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New Tools for Stopping E-commerce Fraud
Posted By Michelle V. Rafter On August 1, 2008 @ 12:00 am In Computer Security | 3 Comments
Javed Ikbal is in the IT security business. But it wasn’t until his credit card number was stolen in the Frankfurt, Germany, airport last summer that he realized how vigilant companies have to be about keeping online transactions safe.
Ikbal, who runs a Boston area IT security consulting firm, says whoever stole his credit card used it to buy $1,700 in merchandise online from Circuit City , the home electronics retailer. However, Circuit City flagged the transaction because the order didn’t include his phone number, came from a computer logged onto the Internet through a German IP address, and was supposed to be mailed to Illinois, even though Ikbal’s billing address is nowhere near there. Based on those warning signs Circuit City called Ikbal, who alerted the retailer it was a bogus order on a stolen card number.
Even though it involves a large business, Ikbal uses the example to show how stopping e-commerce fraud is feasible for even a very small online merchant or other company handling financial transactions online. Measures to stop e-commerce fraud are out there and many of them are cheap — or even free, such as checking the country of origin of an online order against the buyer’s credit card billing address, he says. That’s important because many small businesses can’t or won’t spend a lot on security, says Ikbal, a principal of zSquad , in Plainville, Mass., a firm that creates and audits corporate IT security plans. “They think they have a firewall or that their hosting service will provide security,” he says. “Even for companies that make $10 million a year or more, we find shocking lapses in security.”
Protecting the online store
According a December 2007 report on e-commerce fraud from The Aberdeen Group , a Boston technology researcher, companies that are most successful at reducing their risk of fraud and simultaneously make customers feel safe do the following to protect online transactions:
Ikbal also suggests companies do the following:
Warn users to upgrade buggy Web browsers. Shoppers who use older Web browsers, such as Internet Explorer 4 or 5, put themselves and online merchants in danger of being hacked because of known security breaches in those programs, Ikbal says. Since Web servers automatically detect the browser someone uses to log on, a company can redirect anyone with an older browser to a special page on the website that notifies them they need to upgrade before they can continue, Ikbal says. “They could make viewing it a condition for establishing an account,” he says. “It costs nothing. You just have to program your website to respond according.”
Set strict credit card policies and stick to them. Require that the address a buyer inputs for an order matches the one the credit card processor has on file for that individual. Also require that anyone making a purchase enter three- or four-digit CCV security code found on the back of the credit card. When an order is placed, the merchant can send the data to the card processor to see if it’s a match. If it’s not “the order shouldn’t be denied, but the merchant should call the person and ask about it,” Ikbal says.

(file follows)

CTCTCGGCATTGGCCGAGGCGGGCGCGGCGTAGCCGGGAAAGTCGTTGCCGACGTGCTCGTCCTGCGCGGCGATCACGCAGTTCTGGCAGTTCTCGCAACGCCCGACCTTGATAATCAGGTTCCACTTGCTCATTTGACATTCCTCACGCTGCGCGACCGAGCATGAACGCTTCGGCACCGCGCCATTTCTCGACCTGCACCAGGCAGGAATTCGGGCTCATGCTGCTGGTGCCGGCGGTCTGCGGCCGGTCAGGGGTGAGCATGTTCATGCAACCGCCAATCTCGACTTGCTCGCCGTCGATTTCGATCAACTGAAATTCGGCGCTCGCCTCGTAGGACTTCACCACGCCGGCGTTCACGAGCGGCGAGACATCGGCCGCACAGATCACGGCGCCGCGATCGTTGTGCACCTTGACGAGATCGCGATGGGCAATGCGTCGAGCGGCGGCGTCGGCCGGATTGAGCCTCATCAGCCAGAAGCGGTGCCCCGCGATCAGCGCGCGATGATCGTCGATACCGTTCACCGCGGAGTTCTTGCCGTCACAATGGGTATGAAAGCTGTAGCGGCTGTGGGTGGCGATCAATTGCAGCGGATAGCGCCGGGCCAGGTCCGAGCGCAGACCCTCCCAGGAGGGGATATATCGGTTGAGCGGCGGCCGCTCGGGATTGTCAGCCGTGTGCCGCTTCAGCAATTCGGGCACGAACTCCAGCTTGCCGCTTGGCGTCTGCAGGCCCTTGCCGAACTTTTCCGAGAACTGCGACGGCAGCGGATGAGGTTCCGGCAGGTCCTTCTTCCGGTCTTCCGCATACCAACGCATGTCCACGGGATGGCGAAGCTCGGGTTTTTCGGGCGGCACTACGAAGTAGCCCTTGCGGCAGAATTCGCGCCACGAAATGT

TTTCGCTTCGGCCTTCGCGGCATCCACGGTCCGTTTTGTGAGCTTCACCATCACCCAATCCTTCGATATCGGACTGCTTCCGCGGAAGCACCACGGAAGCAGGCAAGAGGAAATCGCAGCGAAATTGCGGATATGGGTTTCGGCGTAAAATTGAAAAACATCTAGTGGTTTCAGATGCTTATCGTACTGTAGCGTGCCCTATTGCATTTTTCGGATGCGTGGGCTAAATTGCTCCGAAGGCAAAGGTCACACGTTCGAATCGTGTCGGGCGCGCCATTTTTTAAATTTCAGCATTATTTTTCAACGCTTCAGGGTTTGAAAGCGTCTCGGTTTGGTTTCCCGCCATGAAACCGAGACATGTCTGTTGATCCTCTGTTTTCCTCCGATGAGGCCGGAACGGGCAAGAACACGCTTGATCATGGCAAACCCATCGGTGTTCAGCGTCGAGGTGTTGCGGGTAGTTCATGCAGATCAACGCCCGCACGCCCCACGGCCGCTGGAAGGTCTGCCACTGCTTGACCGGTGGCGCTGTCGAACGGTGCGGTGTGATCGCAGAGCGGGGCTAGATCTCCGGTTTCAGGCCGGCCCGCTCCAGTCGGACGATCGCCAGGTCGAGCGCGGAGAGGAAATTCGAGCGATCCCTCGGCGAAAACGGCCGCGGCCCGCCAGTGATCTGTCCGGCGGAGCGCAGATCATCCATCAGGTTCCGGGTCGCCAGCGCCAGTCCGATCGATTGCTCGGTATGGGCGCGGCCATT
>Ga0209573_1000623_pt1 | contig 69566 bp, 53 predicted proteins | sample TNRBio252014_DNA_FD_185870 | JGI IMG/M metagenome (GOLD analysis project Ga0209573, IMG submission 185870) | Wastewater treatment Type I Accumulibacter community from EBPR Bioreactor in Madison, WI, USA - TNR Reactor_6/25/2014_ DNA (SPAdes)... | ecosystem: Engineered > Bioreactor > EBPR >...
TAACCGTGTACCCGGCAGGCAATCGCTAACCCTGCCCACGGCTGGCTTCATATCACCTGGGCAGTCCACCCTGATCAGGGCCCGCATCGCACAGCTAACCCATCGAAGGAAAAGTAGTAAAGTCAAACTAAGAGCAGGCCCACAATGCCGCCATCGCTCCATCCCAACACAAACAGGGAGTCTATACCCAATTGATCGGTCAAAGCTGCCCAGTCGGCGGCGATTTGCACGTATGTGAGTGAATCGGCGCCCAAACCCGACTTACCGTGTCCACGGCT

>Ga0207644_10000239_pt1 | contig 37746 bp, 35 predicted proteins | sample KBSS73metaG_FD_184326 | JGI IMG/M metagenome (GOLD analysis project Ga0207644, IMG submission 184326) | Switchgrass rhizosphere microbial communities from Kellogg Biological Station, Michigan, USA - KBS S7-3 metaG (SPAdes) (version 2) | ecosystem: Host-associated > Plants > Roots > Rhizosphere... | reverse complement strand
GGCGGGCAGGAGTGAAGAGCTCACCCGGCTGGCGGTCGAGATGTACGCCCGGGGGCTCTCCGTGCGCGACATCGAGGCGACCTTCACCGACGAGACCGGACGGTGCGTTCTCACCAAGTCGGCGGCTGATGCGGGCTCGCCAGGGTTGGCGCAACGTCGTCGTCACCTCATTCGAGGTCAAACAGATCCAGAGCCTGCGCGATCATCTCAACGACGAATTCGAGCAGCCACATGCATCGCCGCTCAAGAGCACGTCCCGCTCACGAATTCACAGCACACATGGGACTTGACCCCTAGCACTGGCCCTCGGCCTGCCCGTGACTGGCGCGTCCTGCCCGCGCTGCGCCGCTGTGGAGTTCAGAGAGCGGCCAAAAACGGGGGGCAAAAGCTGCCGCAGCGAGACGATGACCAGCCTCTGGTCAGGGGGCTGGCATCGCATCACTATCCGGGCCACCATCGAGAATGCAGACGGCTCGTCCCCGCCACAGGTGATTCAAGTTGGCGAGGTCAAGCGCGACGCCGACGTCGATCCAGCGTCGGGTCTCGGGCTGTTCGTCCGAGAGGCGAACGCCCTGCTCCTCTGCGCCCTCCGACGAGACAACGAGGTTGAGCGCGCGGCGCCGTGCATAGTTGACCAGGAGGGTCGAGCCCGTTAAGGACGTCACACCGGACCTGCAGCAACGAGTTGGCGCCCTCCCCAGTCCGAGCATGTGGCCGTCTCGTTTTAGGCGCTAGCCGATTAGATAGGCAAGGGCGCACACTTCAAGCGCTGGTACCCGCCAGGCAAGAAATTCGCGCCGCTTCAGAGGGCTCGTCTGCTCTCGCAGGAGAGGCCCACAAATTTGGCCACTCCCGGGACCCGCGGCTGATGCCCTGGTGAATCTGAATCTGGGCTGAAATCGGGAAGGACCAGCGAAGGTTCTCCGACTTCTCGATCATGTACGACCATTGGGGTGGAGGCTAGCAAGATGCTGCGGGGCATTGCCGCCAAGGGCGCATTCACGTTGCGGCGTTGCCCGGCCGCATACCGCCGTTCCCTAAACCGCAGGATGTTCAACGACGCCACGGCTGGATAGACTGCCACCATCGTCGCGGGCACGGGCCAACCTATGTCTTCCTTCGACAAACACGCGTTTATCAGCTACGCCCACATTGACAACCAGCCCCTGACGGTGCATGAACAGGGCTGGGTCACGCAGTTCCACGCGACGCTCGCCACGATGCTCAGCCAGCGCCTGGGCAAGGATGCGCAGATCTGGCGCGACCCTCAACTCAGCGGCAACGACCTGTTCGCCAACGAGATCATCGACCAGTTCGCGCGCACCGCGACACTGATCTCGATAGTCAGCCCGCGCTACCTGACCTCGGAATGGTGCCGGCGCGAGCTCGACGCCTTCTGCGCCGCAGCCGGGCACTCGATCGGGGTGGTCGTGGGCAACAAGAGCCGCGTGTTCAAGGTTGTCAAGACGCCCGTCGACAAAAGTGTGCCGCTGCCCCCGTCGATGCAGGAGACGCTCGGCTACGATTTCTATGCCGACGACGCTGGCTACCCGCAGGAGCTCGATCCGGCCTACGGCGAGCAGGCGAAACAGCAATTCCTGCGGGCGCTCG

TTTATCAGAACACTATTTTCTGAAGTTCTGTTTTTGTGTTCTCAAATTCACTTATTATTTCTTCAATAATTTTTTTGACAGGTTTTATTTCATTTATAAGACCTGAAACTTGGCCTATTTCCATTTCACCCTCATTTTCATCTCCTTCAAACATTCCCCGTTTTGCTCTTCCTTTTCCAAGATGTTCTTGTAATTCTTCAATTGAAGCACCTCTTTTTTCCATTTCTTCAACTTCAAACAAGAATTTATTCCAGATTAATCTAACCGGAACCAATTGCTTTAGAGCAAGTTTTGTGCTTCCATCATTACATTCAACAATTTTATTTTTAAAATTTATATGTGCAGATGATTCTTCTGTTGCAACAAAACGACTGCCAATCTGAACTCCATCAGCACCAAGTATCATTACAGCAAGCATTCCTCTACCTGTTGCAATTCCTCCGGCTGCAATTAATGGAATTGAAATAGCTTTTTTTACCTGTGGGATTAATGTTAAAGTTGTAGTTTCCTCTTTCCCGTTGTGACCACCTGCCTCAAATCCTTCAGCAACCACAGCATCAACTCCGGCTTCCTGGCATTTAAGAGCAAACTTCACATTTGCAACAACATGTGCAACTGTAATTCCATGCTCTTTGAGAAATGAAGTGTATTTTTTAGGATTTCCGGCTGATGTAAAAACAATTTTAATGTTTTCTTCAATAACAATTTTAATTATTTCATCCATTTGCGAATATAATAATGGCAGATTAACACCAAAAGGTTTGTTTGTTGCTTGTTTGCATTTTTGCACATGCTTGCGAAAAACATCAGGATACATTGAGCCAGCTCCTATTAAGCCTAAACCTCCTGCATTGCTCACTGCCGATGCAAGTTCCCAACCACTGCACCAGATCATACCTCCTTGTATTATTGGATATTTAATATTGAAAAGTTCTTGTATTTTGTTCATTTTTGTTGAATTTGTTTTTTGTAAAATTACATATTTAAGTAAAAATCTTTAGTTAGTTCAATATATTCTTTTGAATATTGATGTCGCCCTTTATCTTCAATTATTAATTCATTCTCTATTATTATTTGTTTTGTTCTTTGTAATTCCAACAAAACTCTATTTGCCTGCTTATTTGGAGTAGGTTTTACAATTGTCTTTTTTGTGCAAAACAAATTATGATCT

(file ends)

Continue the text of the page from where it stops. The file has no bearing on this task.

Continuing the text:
Check IP location of incoming orders. Companies that process orders in real time — if they’re selling software buyers pay for and download for example — can use an IP location service such as IP2Location  or Akimai  to instantly identify a visitor’s geographical location. The cost is usually 30 or 40 cents per transaction or less, Ikbal says. Online merchants who don’t process orders in real time can manually look up IP addresses. “If someone sells only in the US, they should be careful if they see a transaction coming from Eastern Europe or North Korea, which are hotbeds of fake credit card transactions,” Ikbal says.
SIDEBAR: Create a Security Policy
One of the cheapest things a small business can do is create a security policy and post it online, according to security experts. Security policies aren’t hard to come by. The Anti-Phishing Working Group , a five-year-old industry association, posts links to security policies at several large companies on its website including:
Article printed from Inc. Technology: http://technology.inc.com
URL to article: http://technology.inc.com/2008/08/01/new-tools-for-stopping-e-commerce-fraud/
URLs in this post:
 Circuit City: http://www.circuitcity.com/
 zSquad: http://technology.inc.comwww.zsquad.com
 The Aberdeen Group: http://www.aberdeen.com/default.asp
 EV SSL: http://cabforum.org/faq.html
 IP2Location: http://www.ip2location.com/
 Akimai: http://www.akamai.com/
 Anti-Phishing Working Group: http://www.antiphishing.org/
 eBay: http://pages.ebay.com/help/confidence/isgw-account-theft-spoof.html
 spoof e-mail tutorial: http://pages.ebay.com/education/spooftutorial/index.html
 Citibank: http://www.citi.com/domain/spoof/learn.htm
 US Bank: http://www.usbank.com/cgi_w/cfm/promo/personal/fraud_email_info_and_help.cfm
 How to Avoid Phishing Scams: http://www.antiphishing.org/consumer_recs.html
 What To Do If You’ve Given Out Your Personal Financial Information: http://www.antiphishing.org/consumer_recs2.html
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